ELSE IF CS=991

THEN SEASON='WILDCAT';

ELSE IF (CS=7307 AND DATE IN
('24OCT05'D,'25OCT05'D,'26OCT05'D,'27OCT05'D,

'28OCT05'D,'29OCT05'D) AND
WEAPON=4)
THEN SEASON='SHAWNEE';

ELSE IF DATE IN ('19NOV05'D,'20NOV05'D) AND WEAPON IN (1,4,5)

THEN SEASON='YOUTH';

ELSE IF DATE IN
('28NOV05'd,'29NOV05'd,'30NOV05'd,'01DEC05'd,'02DE C05'd,

'03DEC05'd,'04DEC05'd)

THEN SEASON='GUN';

ELSE IF DATE IN ('27DEC05'D,'28DEC05'D,'29DEC05'D,'30DEC05'D)

THEN SEASON='SWML';

RUN;

****
The code below ADDRESSES DATE ISSUES - CONVERTS DATE VARIABLES TO SAS
DATE VALUE AND ASSIGNS A
DATE TO RECORDS WITH MISSING
VALUES

****
DATA TEMP.A;

LENGTH ORIGINALDATE $ 30;

SET SASUSER.QURY5798;

IF ('01OCT05'd LE DATE LE '31JAN06'd) THEN DO;

ORIGINALDATE='GOOD';

END;

ELSE DO;

ORIGINALDATE='BAD';

END;

RUN;

DATA TEMP.B;

RETAIN NEWDATE_RETAINED;

SET;

IF ORIGINALDATE='GOOD' THEN DO;

NEWDATE_RETAINED=DATE;

END;

DATA TEMP.C;

SET;

DROP DATE;

DATA TEMP.D;

SET;

RENAME NEWDATE_RETAINED=DATE;

RUN;
There are about 1/2 dozen or so of these sorts of operations that are
used to clean the data up. I have another section that makes sure that
all the county names are valid and so on.

Would these sorts of things be difficult to do with update queries?

Mike

Apr 18 '06 #5

P: n/a
Takeadoe wrote:
Albert,

Thanks for the help. It really cleared things up. The only queries
I've ever done have been select queries. I couldn't visualize how you
could do much with such a query. It sounds as though Update queries
are what I really need to be thinking about. As for your question
about how I did things before, here is a snipet of SAS code that is
used to assign SEASON OF HARVEST to each deer:

DATA TEMP.L;

LENGTH SEASON $ 40;

SET TEMP.K;

IF CS IN (9999,999)

THEN SEASON='NASA';

ELSE IF CS IN (9998,998)

THEN SEASON='RAVENNA';

ELSE IF CS=930

THEN SEASON='SALT FORK';

* ELSE IF CS=992

THEN SEASON='SHAWNEE';

ELSE IF CS=991

THEN SEASON='WILDCAT';

ELSE IF (CS=7307 AND DATE IN
('24OCT05'D,'25OCT05'D,'26OCT05'D,'27OCT05'D,

'28OCT05'D,'29OCT05'D) AND
WEAPON=4)
THEN SEASON='SHAWNEE';

ELSE IF DATE IN ('19NOV05'D,'20NOV05'D) AND WEAPON IN (1,4,5)

THEN SEASON='YOUTH';

ELSE IF DATE IN
('28NOV05'd,'29NOV05'd,'30NOV05'd,'01DEC05'd,'02DE C05'd,

'03DEC05'd,'04DEC05'd)

THEN SEASON='GUN';

ELSE IF DATE IN ('27DEC05'D,'28DEC05'D,'29DEC05'D,'30DEC05'D)

THEN SEASON='SWML';

RUN;

****
The code below ADDRESSES DATE ISSUES - CONVERTS DATE VARIABLES TO SAS
DATE VALUE AND ASSIGNS A
DATE TO RECORDS WITH MISSING
VALUES

****
DATA TEMP.A;

LENGTH ORIGINALDATE $ 30;

SET SASUSER.QURY5798;

IF ('01OCT05'd LE DATE LE '31JAN06'd) THEN DO;

ORIGINALDATE='GOOD';

END;

ELSE DO;

ORIGINALDATE='BAD';

END;

RUN;

DATA TEMP.B;

RETAIN NEWDATE_RETAINED;

SET;

IF ORIGINALDATE='GOOD' THEN DO;

NEWDATE_RETAINED=DATE;

END;

DATA TEMP.C;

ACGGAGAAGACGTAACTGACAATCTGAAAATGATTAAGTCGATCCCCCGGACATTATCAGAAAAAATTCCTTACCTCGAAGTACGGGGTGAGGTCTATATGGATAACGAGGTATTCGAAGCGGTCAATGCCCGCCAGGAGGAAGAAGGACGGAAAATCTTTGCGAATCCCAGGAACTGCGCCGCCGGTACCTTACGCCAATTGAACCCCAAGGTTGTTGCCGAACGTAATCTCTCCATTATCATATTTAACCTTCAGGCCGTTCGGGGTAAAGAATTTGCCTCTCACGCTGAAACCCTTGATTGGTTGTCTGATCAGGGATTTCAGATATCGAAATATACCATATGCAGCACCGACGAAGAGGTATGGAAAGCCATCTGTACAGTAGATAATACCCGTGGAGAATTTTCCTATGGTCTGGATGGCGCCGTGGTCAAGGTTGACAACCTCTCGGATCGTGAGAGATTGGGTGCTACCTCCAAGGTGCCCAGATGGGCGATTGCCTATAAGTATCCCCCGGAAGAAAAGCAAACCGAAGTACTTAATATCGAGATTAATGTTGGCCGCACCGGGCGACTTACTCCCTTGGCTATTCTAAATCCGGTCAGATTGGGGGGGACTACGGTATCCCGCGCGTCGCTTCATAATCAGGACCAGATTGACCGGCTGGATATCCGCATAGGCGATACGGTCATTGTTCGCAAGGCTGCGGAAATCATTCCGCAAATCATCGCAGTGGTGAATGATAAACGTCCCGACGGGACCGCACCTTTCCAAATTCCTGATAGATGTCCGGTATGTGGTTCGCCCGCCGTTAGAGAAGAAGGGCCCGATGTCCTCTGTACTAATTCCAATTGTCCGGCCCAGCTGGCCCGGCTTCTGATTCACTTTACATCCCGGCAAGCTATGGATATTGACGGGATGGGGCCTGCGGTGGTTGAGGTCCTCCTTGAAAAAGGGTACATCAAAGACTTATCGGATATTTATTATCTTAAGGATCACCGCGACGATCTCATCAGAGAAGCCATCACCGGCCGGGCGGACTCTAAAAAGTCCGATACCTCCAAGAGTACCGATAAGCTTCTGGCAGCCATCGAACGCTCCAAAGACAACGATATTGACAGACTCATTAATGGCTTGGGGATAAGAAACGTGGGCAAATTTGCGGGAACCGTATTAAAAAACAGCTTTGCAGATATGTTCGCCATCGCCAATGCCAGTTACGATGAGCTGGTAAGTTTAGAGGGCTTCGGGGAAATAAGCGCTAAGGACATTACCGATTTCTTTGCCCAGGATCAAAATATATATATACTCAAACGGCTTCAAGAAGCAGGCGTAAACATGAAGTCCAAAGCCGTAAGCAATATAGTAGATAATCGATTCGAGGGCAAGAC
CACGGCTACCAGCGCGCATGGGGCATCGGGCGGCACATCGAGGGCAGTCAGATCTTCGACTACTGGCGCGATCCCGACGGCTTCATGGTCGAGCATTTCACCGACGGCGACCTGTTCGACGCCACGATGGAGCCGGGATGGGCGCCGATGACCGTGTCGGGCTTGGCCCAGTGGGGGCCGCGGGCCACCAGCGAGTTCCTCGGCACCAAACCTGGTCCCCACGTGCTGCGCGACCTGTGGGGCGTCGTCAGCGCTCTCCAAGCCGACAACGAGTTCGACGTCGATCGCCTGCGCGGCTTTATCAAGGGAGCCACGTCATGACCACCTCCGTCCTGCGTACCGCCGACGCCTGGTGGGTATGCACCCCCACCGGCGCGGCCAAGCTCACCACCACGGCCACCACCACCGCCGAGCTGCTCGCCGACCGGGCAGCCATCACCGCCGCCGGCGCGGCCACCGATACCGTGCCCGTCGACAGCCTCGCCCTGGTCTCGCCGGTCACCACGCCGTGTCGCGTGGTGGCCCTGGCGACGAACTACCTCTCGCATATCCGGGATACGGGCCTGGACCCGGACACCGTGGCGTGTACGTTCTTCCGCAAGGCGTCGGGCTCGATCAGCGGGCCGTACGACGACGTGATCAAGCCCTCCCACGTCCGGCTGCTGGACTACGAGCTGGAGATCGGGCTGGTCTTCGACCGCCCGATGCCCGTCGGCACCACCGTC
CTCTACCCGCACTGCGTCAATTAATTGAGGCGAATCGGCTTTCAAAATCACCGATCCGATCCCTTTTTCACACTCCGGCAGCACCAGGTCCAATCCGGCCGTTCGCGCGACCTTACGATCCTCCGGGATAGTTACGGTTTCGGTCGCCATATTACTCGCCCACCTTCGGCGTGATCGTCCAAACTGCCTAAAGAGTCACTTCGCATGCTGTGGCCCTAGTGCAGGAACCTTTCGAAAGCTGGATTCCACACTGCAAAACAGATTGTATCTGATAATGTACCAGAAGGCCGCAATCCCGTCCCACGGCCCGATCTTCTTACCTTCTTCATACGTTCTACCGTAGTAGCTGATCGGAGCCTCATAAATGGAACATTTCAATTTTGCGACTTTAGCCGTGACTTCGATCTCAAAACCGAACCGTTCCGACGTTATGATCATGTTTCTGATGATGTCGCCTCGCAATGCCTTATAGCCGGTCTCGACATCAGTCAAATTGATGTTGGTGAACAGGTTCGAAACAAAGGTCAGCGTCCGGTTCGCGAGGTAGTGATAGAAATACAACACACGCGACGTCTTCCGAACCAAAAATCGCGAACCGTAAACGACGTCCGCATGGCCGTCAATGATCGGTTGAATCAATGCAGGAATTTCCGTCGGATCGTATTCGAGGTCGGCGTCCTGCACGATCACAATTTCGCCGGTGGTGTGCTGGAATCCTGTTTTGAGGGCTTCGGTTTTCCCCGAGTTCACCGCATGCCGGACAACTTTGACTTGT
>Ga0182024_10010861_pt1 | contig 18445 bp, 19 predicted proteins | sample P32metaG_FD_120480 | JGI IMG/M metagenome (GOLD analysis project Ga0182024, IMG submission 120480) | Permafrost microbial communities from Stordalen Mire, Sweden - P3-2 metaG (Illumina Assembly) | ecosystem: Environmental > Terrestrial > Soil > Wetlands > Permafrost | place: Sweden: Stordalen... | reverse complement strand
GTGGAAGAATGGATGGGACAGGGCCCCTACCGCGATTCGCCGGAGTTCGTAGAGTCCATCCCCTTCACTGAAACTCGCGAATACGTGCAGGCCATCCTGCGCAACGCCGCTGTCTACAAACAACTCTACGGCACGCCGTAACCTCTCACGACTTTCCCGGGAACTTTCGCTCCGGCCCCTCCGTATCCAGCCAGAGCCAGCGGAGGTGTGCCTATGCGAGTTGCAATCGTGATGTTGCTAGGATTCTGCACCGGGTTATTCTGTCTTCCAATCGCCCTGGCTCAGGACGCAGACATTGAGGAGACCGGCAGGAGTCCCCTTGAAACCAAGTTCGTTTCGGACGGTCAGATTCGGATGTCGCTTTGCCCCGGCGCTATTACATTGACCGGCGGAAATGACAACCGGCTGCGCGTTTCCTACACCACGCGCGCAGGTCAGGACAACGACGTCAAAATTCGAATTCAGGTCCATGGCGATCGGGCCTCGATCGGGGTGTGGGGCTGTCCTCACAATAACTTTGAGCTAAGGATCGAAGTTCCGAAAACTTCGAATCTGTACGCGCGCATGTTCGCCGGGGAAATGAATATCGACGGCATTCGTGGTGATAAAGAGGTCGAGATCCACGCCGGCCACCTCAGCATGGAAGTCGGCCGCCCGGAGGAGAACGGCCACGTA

SET;

DROP DATE;

DATA TEMP.D;

SET;

RENAME NEWDATE_RETAINED=DATE;

RUN;
There are about 1/2 dozen or so of these sorts of operations that are
used to clean the data up. I have another section that makes sure that
all the county names are valid and so on.

Would these sorts of things be difficult to do with update queries?

Mike

You can do all sorts of stuff with queries; append, update, delete,
total/sum, etc. Once you have your records in a table, prior to running
any "action" queries, make a copy of the table.

I notice the dates are in a format that is not a "date" for access, its
a string. You might need to fix that...or create a column that makes a
valid "date". See DateSerial in help. The reason is I saw a criteria
for dates in a range.

You mentioned you may be posting many questions as you dig into Access.
One of the best sources of information is GoogleGroups since many of
us have been there/done that. See
http://groups.google.com/advanced_search?hl=en. In the group box I
usually enter *Access* and then the keywords I'm searching for to only
return answers from those using MSAccess.

Another place is http://www.mvps.org/access for code examples.

In queries, here's a basic tip: Surround strings with " or '. If
looking for the word Test, in the criteria row enter "Test". If Date,
surround by #. Ex: Between #1/1/2006# And #4/15/2006#. And if a
number, nothing but the number.

I think you'll find the querybuilder intuitive...but you don't want to
hose the table when trying out something new so that's why I mention
always having a master you can return to if the need to start over
occurs. BTW...if you create an action query like an Update, you can
press the View icon and it basically acts like a Select query. If you
press the ! exclamation button, it will run the query.


Apr 18 '06 #6

P: n/a
Salad - Hey thanks again for the leads. The MVPS web site looks like
it will be pretty handy! I'm pretty stoked about all of this stuff! I
can't wait to do my first query. Since I've already cleaned up this
year data using SAS, yet still have the original "uncleaned" data in an
Access table, I'm going to try and pick away at this 1 step at a time
and see if I can't get the Access table to look like the final SAS data
set. You've probably already seen my question about the replacing
missing and invalid date values. I appreciate the leads and the help.
I will do my best to learn as much by example and limit my questions.
The last thing I want is for people to think they're doing my work.

Take care,

Mike

Apr 18 '06 #7

P: n/a
Thank you.

Mike

Apr 24 '06 #9